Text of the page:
How to Overcome Avionics Obsolescence in Older Aircraft

Avionics Upgrades

When you purchase an aircraft, you make an investment. You purchase an airplane that will fly for decades and will provide yourself, your family, or your business with years of service. But as an aircraft ages, its technology ages alongside it, leaving aircraft owners and operators to decide which avionics upgrades to perform. Between technology advances, regulatory guidelines, and parts obsolescence, it can be a challenge for owners and operators to know which avionics upgrades are essential, and which aren’t.

At Winner Aviation, we’re here to help you overcome avionics obsolescence in older aircraft by helping you make informed decisions that will maximize your cost vs. hull value, help make your flight experience more efficient, and future proof your avionics technology.

Understanding What Contributes to Avionics Obsolescence

Avionics obsolescence ultimately occurs when the long lifecycle of an aircraft exceeds the technology within it. The technology can be exceeded when:

  • New FAA regulations to improve flight safety are released
  • Technology simply progresses
  • Supply of parts diminishes
  • There’s a lack of an upgrade path

When this happens, aircraft owners are presented with two options: Completely replace the flight deck or upgrade key components.

Option 1: Total System Replacement

A great example of total system replacement is the Pro Line 4 to Pro Line 21 flight deck upgrade. However, this is an expensive option—both financially and in length of aircraft downtime.

Owners and operators who want optimal situational awareness, increased functionality, and a safeguard against failure, are more inclined to entirely replace their flight deck rather than retrofit or upgrade certain components.

Option 2: Upgrade Key Components

Rather than totally replace the flight deck system, you have the option of upgrading certain components within your flight deck. To do this, there are a number of approaches:

  • Decode the proprietary digital interfaces
  • Convert to standard interfaces
  • Leverage the standard interfaces, even if it’s not what was originally intended for the functionality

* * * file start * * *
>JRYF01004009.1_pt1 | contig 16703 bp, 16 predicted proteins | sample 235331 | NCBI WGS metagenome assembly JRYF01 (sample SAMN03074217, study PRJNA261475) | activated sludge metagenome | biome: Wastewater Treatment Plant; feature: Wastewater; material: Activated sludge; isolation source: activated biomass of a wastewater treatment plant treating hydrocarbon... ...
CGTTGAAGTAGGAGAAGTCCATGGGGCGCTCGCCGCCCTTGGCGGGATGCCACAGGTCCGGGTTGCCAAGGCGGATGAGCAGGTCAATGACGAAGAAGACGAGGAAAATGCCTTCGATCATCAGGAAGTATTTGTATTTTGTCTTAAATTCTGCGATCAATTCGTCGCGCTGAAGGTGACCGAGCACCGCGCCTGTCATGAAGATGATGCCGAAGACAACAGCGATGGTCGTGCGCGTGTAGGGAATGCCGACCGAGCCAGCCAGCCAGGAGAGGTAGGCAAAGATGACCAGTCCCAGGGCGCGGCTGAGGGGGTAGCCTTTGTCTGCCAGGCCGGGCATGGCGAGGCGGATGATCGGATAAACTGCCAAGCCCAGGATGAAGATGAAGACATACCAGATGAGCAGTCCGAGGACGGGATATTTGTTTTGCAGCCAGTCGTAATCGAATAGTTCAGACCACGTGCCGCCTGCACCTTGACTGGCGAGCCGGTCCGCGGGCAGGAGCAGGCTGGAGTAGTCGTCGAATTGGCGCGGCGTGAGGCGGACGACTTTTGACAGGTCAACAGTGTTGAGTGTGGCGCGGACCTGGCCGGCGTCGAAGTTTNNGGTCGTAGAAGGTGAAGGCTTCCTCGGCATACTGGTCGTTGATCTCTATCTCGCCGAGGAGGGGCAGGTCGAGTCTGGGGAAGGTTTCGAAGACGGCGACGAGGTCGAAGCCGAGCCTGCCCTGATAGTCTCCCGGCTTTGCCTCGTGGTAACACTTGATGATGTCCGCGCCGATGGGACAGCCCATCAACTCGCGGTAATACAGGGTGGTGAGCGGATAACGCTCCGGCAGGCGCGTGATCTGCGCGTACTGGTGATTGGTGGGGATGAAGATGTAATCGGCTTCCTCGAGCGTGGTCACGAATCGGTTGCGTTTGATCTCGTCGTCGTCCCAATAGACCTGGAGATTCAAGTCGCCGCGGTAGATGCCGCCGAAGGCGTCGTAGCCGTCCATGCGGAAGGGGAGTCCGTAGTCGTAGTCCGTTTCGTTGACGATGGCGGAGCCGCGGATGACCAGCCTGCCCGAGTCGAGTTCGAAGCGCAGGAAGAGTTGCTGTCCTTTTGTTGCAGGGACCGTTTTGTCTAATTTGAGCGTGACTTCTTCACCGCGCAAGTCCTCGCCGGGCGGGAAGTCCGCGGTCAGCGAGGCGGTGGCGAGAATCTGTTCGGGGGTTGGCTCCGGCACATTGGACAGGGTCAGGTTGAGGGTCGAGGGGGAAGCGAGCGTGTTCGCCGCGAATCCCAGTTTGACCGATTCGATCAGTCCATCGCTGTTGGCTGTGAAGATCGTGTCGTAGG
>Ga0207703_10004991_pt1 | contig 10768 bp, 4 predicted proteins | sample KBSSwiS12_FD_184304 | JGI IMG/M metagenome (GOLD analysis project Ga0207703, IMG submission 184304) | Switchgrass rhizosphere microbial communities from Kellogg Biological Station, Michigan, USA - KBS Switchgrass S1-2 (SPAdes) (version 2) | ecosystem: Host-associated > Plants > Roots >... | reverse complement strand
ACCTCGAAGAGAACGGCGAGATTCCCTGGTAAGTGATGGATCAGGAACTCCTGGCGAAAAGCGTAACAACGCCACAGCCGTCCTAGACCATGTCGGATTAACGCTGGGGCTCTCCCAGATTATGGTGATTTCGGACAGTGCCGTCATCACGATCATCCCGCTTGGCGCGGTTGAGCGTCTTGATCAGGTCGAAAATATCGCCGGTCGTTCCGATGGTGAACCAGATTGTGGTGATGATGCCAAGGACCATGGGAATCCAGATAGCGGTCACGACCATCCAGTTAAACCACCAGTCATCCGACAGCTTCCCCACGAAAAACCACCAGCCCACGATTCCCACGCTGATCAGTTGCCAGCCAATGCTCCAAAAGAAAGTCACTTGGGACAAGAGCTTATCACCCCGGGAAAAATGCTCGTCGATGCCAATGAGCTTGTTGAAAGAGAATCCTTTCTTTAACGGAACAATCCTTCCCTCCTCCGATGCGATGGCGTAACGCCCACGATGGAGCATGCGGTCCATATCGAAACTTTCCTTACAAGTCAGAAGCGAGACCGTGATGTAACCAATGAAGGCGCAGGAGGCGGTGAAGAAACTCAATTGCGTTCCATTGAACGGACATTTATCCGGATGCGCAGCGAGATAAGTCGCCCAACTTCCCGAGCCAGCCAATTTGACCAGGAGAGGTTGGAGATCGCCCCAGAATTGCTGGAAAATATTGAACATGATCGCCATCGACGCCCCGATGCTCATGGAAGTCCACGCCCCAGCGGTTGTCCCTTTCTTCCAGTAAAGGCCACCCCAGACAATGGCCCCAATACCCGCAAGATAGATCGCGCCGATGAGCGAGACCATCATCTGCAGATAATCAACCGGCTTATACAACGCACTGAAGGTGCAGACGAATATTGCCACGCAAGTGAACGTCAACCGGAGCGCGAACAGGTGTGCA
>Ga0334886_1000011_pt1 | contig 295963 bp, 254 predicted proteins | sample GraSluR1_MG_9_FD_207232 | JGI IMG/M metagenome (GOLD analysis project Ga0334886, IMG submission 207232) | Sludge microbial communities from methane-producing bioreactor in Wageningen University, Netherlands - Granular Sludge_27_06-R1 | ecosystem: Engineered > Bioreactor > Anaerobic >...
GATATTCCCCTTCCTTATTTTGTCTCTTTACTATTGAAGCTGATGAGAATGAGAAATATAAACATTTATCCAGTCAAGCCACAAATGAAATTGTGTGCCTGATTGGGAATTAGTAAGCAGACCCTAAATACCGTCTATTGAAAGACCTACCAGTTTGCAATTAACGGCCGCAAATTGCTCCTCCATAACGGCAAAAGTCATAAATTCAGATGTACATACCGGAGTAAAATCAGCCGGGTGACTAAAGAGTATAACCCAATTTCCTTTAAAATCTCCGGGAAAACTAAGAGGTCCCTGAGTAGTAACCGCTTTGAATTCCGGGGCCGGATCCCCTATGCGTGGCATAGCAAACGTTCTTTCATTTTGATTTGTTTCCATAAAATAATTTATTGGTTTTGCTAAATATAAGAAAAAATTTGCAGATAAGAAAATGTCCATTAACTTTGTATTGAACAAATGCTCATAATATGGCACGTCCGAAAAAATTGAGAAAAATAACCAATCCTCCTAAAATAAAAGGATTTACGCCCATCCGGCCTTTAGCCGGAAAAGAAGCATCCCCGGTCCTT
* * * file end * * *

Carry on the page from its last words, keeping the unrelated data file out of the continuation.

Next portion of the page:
The ability to retrofit upgrades within your current flight deck system offers advanced capabilities for better situational awareness such as:

Making the Right Avionics Upgrade Choice

There are pros and cons to either option, and no “right or wrong” answer. The key to making the right avionics upgrade choice is to always consider the primary mission of your aircraft.

Is your aircraft primarily used for short “joy rides” for individual use? Then it may not require a complex overhaul with sophisticated navigation systems. Is your aircraft used for long-range business operations in high-density air routes? Then your aircraft should have complex equipment with adequate backup that allows for continued operation in the event of any avionics failure.

Before you make any decisions—whether for a complete flight deck overhaul or a retrofitted option—it’s best to sit down with an experienced avionics professional who can explain the capabilities of different devices and avionics upgrades. A knowledgeable avionics technician will help you weigh your options and help you understand what equipment can be mixed and matched together.

Considerations that you should always keep in mind when having these conversations with an avionics technician are:

  • Flight Crew – Your flight crew should always have good situational awareness and ease-of-access to the needed displays and controls. If you’re not the operator of the aircraft, talk with your pilot and/or flight crew to understand their requirements better.
  • Upgrade Ability – Talk with your MRO about how difficult and expensive future upgrades may be.
  • Use of Existing Equipment – Certain pieces of existing hardware within your flight deck may be compatible with newer technology. Talk with your MRO about where you may find cost savings here.
  • Technical Support and Logistics – When you choose a flight deck system or avionics hardware, it’s important that you understand the cost of support associated with them. Talk with your MRO and determine if technical support can be addressed by a wide range of shops or if spare parts are readily available.
  • Weight Change – Installing additional systems can impact your payload. While most new devices are lighter than their previous counterparts, it’s important that you talk with your avionics technician about any weight changes.
  • Power Requirements – Anytime aircraft electrical loads change, a load analysis should be conducted. Your MRO should help you understand what type of electrical power your new flight deck or technology will consume.

Winner Aviation Will Help You Overcome Avionics Obsolescence

If you’re ready to overhaul your flight deck or upgrade any of your avionics technology, talk with Winner Aviation. Our experienced and detailed avionics technicians will answer your questions and help you determine the right path forward.

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